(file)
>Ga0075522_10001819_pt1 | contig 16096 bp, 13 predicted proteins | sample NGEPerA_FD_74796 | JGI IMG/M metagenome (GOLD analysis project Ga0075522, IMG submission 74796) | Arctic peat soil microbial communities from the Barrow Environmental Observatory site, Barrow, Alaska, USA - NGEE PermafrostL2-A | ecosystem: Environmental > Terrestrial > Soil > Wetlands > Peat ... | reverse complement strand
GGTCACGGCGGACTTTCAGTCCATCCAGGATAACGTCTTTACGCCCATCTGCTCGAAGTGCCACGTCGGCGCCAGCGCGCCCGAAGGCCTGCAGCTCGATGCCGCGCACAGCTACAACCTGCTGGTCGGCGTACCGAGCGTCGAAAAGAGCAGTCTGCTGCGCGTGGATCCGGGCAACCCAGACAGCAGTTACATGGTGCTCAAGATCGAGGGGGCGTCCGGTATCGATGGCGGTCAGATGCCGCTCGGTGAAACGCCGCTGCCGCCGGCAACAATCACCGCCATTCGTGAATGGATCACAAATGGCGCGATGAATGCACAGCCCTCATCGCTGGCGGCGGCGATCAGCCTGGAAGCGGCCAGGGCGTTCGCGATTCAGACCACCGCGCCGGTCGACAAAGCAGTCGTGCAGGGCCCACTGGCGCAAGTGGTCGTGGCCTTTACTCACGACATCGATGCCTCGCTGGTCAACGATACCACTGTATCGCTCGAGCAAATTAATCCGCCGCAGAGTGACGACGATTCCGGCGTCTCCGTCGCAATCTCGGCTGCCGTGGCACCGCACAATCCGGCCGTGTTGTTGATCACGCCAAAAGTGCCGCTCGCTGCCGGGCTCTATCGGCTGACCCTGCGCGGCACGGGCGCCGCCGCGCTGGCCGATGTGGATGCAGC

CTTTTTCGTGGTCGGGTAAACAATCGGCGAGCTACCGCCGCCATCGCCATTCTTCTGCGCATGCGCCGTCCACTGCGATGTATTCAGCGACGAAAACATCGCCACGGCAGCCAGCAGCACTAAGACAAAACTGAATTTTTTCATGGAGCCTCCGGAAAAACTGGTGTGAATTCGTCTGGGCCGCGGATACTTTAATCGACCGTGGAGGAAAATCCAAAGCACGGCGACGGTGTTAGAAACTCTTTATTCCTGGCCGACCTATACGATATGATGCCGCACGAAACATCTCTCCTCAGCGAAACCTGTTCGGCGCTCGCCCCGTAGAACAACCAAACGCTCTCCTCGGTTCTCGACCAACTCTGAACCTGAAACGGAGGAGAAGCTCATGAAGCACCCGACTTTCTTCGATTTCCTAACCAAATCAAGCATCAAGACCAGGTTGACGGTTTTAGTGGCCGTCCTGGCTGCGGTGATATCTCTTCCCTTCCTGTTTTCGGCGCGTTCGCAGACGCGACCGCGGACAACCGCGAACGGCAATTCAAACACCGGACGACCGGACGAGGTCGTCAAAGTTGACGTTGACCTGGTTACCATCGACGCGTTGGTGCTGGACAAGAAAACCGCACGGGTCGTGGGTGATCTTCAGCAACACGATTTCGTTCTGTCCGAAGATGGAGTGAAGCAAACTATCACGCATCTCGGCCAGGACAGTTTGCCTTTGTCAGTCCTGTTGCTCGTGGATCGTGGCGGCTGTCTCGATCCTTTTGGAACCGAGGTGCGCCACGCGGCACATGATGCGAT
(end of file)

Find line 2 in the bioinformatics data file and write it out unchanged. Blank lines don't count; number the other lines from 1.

GGTCACGGCGGACTTTCAGTCCATCCAGGATAACGTCTTTACGCCCATCTGCTCGAAGTGCCACGTCGGCGCCAGCGCGCCCGAAGGCCTGCAGCTCGATGCCGCGCACAGCTACAACCTGCTGGTCGGCGTACCGAGCGTCGAAAAGAGCAGTCTGCTGCGCGTGGATCCGGGCAACCCAGACAGCAGTTACATGGTGCTCAAGATCGAGGGGGCGTCCGGTATCGATGGCGGTCAGATGCCGCTCGGTGAAACGCCGCTGCCGCCGGCAACAATCACCGCCATTCGTGAATGGATCACAAATGGCGCGATGAATGCACAGCCCTCATCGCTGGCGGCGGCGATCAGCCTGGAAGCGGCCAGGGCGTTCGCGATTCAGACCACCGCGCCGGTCGACAAAGCAGTCGTGCAGGGCCCACTGGCGCAAGTGGTCGTGGCCTTTACTCACGACATCGATGCCTCGCTGGTCAACGATACCACTGTATCGCTCGAGCAAATTAATCCGCCGCAGAGTGACGACGATTCCGGCGTCTCCGTCGCAATCTCGGCTGCCGTGGCACCGCACAATCCGGCCGTGTTGTTGATCACGCCAAAAGTGCCGCTCGCTGCCGGGCTCTATCGGCTGACCCTGCGCGGCACGGGCGCCGCCGCGCTGGCCGATGTGGATGCAGC